Arriving by plane
Israel’s airline is called El Al Israel Airlines (LY) (Internet: www.elal.co.il). It offers non-stop connections from Frankfurt, Berlin-Schönefeld, Munich, Zurich and Vienna from many German, Austrian and Swiss airports to Tel Aviv and Eilat.
The national airlines also fly non-stop to Tel Aviv from Germany, Austria and Switzerland. Lufthansa (LH) offers direct connections from Frankfurt and Munich to Tel Aviv, Air Berlin (AB) from Berlin, Cologne, Düsseldorf and Munich to Tel Aviv.
Sun D’Or (2U), a subsidiary of El Al, flies to Tel Aviv from Düsseldorf, Frankfurt, Berlin and Munich.
Germanwings (4U) flies from Berlin, Dresden, Hamburg, Cologne / Bonn, Vienna and Zurich to Tel Aviv, among others.
Arkia Israeli Airlines (IZ) (Internet: www.arkia.co.il) flies from Munich to Tel Aviv with a connection to Eilat.
Frankfurt – Tel Aviv: 3 hours 45; Düsseldorf – Tel Aviv: 4 hours; Vienna – Tel Aviv: 3 hours 25; Zurich – Tel Aviv: 3 hours 45.
Arrival by car
There is usually a daily bus connection from Tel Aviv, Taba, Santa Katarina (Sinai) to Cairo. In general, land entry into Israel is severely restricted. There are three border crossings to Jordan (Allenby Bridge, Yitzhak Rabin and Jordan River) and two border crossings to Egypt (Rafiah, southwest of Ashkelon, and Taba). Entry into other neighboring Arab states is not possible.
Note: At the border crossings Allenby Bridge, Yitzhak Rabin, Sheikh Hussein (Jordan River), Taba and Rafiah, there may be short-term closings or shortened opening times. It is therefore recommended to inquire about the opening on site as soon as possible.
Arrival by ship
The largest passenger ports are Haifa and Ashdod, where cruise ships from Venice and other Mediterranean ports and where cruise lines such as Costa Cruise (Internet: www.costacruise.com), Crystal Cruises (Internet: www.crystalcruises.com) and Norwegian Cruise Line (Internet: www.ncl.de).
Eilat, Herzliya, Tel Aviv and Ashkelon are also available as ports of entry for foreign yachts.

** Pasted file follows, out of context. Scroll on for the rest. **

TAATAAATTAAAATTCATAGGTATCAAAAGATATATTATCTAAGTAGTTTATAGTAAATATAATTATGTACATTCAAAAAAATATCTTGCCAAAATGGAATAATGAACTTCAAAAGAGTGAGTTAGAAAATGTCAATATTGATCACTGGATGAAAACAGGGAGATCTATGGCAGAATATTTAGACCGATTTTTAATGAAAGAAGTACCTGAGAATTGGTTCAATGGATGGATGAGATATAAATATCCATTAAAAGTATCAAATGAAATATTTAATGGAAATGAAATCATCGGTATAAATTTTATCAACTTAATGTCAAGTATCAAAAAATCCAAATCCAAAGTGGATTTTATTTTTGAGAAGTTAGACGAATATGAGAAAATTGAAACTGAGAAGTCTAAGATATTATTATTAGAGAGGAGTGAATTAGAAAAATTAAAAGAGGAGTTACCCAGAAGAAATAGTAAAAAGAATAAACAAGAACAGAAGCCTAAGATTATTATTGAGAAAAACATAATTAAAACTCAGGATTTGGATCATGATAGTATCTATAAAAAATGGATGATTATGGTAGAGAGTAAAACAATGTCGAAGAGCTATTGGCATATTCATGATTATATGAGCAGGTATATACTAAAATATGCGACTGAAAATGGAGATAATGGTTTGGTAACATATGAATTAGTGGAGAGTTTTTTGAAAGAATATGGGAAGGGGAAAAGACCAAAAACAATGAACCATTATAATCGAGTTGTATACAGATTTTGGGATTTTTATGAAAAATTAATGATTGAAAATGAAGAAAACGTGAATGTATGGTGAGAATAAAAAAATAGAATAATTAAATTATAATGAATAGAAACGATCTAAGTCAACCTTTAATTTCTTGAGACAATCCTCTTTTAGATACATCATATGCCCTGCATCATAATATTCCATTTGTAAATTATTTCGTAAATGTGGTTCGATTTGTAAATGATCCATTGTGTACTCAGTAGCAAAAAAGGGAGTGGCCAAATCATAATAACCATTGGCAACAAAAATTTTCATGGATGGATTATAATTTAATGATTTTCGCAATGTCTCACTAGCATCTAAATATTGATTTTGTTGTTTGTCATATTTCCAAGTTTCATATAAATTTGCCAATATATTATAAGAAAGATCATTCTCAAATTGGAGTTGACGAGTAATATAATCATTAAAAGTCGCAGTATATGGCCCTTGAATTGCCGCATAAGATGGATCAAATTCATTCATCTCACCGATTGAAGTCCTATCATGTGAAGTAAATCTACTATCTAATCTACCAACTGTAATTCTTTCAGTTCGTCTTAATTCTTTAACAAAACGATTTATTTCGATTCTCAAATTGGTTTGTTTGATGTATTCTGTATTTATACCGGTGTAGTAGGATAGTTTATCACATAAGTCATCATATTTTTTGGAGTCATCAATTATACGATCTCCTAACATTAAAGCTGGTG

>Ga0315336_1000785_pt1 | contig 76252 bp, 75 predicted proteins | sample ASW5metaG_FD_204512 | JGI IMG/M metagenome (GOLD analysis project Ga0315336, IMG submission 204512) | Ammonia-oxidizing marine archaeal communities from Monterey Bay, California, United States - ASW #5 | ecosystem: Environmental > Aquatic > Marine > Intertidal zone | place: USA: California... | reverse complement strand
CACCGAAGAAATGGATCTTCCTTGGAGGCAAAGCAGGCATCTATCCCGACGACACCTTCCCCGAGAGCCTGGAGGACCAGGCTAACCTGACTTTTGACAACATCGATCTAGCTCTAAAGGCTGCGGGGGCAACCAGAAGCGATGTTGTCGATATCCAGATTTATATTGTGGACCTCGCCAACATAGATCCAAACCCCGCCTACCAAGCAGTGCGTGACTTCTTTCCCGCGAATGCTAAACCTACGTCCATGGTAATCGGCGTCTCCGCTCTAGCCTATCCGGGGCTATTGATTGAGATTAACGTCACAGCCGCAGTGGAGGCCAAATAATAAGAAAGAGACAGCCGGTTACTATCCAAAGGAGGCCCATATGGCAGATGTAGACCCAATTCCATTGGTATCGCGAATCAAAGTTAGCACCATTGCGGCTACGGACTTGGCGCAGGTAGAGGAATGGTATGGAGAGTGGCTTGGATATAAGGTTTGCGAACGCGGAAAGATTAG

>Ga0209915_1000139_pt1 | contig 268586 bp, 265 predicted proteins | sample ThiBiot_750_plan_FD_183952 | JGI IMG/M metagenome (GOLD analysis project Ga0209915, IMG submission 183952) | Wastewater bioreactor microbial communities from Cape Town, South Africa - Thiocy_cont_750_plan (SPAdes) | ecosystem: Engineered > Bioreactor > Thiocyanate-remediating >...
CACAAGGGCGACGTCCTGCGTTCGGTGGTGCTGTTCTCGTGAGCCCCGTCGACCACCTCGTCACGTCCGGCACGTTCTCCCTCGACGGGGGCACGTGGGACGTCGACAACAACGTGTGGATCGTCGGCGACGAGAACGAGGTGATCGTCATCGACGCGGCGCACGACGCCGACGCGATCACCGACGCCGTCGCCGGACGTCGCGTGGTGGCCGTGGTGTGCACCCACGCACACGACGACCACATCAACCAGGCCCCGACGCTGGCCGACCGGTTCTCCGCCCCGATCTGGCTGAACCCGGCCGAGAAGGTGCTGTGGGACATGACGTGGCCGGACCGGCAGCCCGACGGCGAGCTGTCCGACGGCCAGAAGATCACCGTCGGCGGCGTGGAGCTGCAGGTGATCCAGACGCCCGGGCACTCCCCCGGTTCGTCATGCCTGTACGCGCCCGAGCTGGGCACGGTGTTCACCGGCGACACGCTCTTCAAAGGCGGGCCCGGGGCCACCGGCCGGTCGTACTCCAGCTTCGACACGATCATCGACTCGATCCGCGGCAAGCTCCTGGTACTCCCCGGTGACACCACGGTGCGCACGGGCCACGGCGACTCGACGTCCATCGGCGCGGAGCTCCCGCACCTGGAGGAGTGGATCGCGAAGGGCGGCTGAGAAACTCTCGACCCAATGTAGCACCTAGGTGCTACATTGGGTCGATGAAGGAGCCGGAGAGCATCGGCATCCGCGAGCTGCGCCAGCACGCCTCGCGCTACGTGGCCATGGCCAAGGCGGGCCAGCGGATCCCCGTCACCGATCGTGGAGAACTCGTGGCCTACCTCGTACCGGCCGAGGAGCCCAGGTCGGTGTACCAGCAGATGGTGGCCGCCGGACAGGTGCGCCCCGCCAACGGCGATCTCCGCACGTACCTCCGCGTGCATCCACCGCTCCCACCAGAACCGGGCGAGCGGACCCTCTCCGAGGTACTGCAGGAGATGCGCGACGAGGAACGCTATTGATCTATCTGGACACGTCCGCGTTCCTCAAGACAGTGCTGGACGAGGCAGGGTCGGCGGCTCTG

There are regular car and passenger ferry services from Cyprus and Greece (Piraeus) to Haifa. Information from the Tourist Office (see addresses).
ON THE GO
Extreme caution is advised in Jerusalem due to the tense situation caused by severe attacks. Public transport, as well as public places with high numbers of visitors including restaurants, should be avoided. General caution is advised when visiting the old town, especially on Islamic and Jewish holidays. Local accompaniment is recommended.
Traveling by plane
A good domestic flight network connects Tel Aviv with Eilat and all major cities, providers are Arkia Israeli Airlines (IZ) (Internet: www.arkia.com) and Israir (ISR) (Internet: www.israir.co.il).
On the way by car / bus
The road network is excellent. Distances from Jerusalem: Tel Aviv 62 km, Eilat 312 km, Haifa 159 km, Tiberias 157 km, Dead Sea 104 km, Zefat 193 km and Netanya 93 km. Long-
distance bus: EGGED (Internet: www.egged.co.il) and DAN (Internet: www.dan.co.il) are the two major long-distance bus companies. There are various bus passes and monthly passes on all routes of the EGGED and DAN companies. Fast, inexpensive and unlimited trips to all parts of the country. With a few exceptions, there are no bus connections between Friday evening and Saturday evening and on religious holidays.
Rental car:International companies have offices at the airport and in large cities. Minimum age: 21 years.
Documents: International driver’s license, international green insurance card.
Taxis: There are ordinary taxis and shared taxis (sheruts). In sheruts you pay the fixed fare; Taxis are obliged to turn on taximeters.
Note on traveling by road
Hitchhiking is permitted, but Israeli drivers are required to preferably bring soldiers.
Traveling in the city
Reliable buses from the DAN and EGGED companies operate in the cities.
On the go by train
Israel Railways (Internet: www.israrail.org.il) offers regular train connections between many cities. There is also a daily train connection between Tel Aviv and Jerusalem, which follows a particularly scenic route. There is no rail traffic between Friday evening and Saturday evening (Sabbath) and on religious holidays.
On the way by ship
A ferry runs from Tiberias on the west bank of the Sea of Galilee (Yam Kinneret) to Kibbutz En Gev on the east bank. Ferries call at all ports on the Mediterranean coast. Local port authorities can provide precise information.